History unearthed in first U.S.-Greek dig in Thebes
April Line, Bucknell University news, 12-11-2012
The first open lecture on the Thebes Excavation at Ismenion hill drew an excited crowd. The project is the first-ever joint Greek-American archeological dig at the site. The night began with Stephanie Larson, associate professor of classics, thanking student volunteers and highlighting some of their important finds from the past two seasons, which included beads, coins, and a sequence of letters on a clay rooftile that could have easily been missed. For each of the last two summers, Larson and fellow Associate Professor of Classics Kevin Daly have led groups of students to Thebes, Greece — cooperating with the Greek government and Ephorates of Antiquities to run this excavation.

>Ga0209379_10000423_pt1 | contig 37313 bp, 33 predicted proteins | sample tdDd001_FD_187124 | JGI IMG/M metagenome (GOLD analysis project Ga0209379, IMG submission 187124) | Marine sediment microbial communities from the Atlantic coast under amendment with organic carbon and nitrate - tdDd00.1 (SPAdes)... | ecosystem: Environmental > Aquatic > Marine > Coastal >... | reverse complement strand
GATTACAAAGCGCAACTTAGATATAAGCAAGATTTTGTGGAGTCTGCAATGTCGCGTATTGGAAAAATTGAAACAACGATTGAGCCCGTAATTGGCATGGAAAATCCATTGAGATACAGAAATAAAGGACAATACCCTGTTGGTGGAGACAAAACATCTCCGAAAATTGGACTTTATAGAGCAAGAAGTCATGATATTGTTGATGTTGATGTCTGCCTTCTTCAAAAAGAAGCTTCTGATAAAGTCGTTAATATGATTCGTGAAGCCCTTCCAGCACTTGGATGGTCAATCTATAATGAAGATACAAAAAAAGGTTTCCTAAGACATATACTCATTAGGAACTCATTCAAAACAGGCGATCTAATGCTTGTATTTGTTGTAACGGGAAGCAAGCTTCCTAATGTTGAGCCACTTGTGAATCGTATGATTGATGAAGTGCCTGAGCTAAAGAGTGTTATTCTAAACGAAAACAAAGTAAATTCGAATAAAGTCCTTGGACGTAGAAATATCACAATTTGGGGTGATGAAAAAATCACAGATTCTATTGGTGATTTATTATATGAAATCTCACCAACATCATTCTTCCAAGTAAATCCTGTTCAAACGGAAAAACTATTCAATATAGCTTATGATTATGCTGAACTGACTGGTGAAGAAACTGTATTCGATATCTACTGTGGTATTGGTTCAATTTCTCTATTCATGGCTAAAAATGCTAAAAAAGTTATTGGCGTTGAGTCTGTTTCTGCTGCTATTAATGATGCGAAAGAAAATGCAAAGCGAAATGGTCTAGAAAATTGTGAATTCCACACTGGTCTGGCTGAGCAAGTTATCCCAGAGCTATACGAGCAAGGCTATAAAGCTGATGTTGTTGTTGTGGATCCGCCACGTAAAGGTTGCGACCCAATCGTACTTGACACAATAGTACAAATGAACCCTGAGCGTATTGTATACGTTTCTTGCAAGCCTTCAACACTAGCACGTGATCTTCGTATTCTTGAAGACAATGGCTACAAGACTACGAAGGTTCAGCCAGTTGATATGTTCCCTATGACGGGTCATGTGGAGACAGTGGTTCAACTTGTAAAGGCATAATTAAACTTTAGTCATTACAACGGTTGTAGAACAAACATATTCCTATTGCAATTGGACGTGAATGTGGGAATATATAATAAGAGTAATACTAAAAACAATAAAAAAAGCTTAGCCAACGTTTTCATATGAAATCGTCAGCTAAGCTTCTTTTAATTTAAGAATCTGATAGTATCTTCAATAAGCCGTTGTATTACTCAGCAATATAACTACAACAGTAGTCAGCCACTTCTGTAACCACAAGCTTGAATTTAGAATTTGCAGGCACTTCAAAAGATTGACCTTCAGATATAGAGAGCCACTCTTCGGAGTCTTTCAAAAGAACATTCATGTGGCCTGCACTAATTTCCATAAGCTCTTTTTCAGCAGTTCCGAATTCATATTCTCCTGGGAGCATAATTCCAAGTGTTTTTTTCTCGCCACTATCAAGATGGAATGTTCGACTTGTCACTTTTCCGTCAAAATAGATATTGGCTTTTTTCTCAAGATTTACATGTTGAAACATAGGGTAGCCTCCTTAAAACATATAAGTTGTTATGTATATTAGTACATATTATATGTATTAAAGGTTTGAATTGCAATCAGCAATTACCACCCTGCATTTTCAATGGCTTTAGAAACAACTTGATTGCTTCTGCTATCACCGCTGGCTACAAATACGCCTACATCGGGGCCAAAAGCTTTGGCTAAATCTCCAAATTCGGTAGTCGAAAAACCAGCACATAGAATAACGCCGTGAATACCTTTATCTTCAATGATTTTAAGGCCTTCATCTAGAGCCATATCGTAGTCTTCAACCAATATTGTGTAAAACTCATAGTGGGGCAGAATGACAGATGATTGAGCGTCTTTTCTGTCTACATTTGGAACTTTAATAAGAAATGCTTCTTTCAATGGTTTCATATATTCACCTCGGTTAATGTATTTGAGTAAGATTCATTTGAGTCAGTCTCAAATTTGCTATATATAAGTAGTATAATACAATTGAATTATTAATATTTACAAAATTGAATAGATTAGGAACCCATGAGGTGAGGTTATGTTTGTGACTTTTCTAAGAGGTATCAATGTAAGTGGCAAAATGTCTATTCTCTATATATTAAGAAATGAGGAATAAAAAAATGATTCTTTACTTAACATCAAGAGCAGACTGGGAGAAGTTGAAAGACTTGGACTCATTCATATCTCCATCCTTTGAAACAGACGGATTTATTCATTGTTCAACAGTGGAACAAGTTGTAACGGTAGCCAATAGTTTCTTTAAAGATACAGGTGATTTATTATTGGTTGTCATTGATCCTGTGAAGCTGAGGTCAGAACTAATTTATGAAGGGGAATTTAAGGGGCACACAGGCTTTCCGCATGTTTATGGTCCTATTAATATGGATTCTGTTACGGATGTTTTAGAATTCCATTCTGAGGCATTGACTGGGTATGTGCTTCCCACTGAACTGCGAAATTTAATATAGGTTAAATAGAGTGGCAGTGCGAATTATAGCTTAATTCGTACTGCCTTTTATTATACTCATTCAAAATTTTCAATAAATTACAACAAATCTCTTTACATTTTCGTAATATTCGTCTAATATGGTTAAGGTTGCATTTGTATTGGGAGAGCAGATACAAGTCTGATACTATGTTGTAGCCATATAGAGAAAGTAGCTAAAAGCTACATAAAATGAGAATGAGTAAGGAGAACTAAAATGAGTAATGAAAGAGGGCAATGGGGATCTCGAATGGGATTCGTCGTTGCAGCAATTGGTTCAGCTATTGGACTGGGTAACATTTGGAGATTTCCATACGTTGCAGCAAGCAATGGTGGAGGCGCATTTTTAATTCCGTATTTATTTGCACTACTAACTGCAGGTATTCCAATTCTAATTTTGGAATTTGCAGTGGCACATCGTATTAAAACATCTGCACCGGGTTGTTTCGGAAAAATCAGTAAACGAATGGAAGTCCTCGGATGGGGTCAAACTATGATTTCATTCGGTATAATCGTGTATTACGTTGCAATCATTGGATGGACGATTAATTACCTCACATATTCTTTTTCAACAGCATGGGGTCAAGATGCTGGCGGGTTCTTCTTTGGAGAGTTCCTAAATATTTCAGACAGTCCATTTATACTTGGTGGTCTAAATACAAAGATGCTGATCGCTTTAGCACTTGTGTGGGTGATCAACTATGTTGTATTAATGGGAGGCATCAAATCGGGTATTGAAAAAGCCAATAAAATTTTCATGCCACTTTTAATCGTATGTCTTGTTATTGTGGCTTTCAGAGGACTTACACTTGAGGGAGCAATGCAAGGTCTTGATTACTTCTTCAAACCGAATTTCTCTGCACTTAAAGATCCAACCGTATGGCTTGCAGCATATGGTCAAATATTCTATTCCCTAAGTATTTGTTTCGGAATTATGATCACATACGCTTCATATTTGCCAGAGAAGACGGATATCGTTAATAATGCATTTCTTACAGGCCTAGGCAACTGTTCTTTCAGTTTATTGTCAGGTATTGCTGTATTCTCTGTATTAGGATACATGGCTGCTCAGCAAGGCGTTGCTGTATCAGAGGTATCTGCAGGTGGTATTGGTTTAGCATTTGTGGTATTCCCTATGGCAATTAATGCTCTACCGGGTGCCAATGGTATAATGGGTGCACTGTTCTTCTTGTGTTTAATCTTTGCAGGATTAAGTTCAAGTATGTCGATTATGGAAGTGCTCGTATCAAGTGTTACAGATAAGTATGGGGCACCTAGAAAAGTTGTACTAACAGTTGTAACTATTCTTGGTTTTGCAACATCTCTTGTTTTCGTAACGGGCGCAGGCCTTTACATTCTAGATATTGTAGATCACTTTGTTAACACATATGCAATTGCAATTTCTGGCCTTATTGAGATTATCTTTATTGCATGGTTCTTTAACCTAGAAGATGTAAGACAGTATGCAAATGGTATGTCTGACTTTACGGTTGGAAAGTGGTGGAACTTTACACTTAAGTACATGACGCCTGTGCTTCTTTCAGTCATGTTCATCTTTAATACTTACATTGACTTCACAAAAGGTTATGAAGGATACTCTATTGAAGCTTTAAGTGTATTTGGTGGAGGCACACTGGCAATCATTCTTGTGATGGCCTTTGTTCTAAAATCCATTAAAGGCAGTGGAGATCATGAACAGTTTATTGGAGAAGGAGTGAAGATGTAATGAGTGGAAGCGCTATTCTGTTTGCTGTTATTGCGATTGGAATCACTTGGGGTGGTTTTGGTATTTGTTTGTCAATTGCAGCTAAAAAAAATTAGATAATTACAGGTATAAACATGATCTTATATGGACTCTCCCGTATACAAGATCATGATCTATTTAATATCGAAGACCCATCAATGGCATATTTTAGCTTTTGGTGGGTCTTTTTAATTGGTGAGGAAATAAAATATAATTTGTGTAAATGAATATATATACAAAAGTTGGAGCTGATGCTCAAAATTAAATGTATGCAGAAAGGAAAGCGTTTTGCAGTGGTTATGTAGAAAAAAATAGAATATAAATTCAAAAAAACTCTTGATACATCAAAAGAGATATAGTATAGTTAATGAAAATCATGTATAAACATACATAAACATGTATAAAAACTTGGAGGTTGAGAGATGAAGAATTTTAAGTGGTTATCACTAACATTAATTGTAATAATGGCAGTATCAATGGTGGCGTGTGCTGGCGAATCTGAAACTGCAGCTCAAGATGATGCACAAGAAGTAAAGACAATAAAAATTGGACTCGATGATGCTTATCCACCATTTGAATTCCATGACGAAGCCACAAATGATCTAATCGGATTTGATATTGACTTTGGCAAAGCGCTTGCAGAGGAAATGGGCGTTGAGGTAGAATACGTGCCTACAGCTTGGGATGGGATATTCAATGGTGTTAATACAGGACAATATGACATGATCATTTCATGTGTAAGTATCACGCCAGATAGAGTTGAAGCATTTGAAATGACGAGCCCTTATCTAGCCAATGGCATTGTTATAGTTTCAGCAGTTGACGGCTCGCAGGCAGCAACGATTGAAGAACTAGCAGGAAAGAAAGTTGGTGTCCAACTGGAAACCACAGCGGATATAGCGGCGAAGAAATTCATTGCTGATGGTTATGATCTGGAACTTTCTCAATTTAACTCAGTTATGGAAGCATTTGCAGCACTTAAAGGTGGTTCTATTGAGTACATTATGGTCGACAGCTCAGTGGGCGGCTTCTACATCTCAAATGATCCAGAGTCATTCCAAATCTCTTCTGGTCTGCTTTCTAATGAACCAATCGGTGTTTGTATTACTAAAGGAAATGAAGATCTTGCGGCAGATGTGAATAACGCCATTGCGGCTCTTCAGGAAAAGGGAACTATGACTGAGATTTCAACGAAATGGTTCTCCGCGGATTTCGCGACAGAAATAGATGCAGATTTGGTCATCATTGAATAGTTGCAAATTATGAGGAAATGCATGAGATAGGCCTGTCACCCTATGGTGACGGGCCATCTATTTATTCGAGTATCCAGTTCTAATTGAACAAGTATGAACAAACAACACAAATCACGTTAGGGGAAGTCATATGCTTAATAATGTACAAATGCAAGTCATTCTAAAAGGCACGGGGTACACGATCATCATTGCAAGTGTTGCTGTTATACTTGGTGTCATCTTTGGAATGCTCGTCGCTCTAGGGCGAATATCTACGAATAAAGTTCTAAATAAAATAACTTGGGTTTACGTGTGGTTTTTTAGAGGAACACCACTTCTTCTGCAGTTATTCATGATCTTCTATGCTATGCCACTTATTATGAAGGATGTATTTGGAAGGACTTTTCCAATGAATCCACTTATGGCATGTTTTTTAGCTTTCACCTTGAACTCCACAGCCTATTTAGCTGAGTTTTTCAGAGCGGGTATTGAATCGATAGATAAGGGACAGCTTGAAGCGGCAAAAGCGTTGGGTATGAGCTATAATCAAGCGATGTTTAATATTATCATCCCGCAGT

Thebes is an unsung haven of significance in the field of antiquities. While it has long been suspected that Thebes’ civic and religious contributions have yet to be fully understood, the dig at the Ismenion hill, in cooperation with the 9th Ephorate of Prehistoric and Classical Antiquities and the 23rd Ephorate of Byzantine Antiquities, will go a long way to defining the historical and cultural contributions of this major ancient Greek city-state. The team has already made a number of finds that signify Thebes’ importance in the classical world. One of the first projects the Bucknell team tackled was generating a consistent, electronic topographical map of Thebes.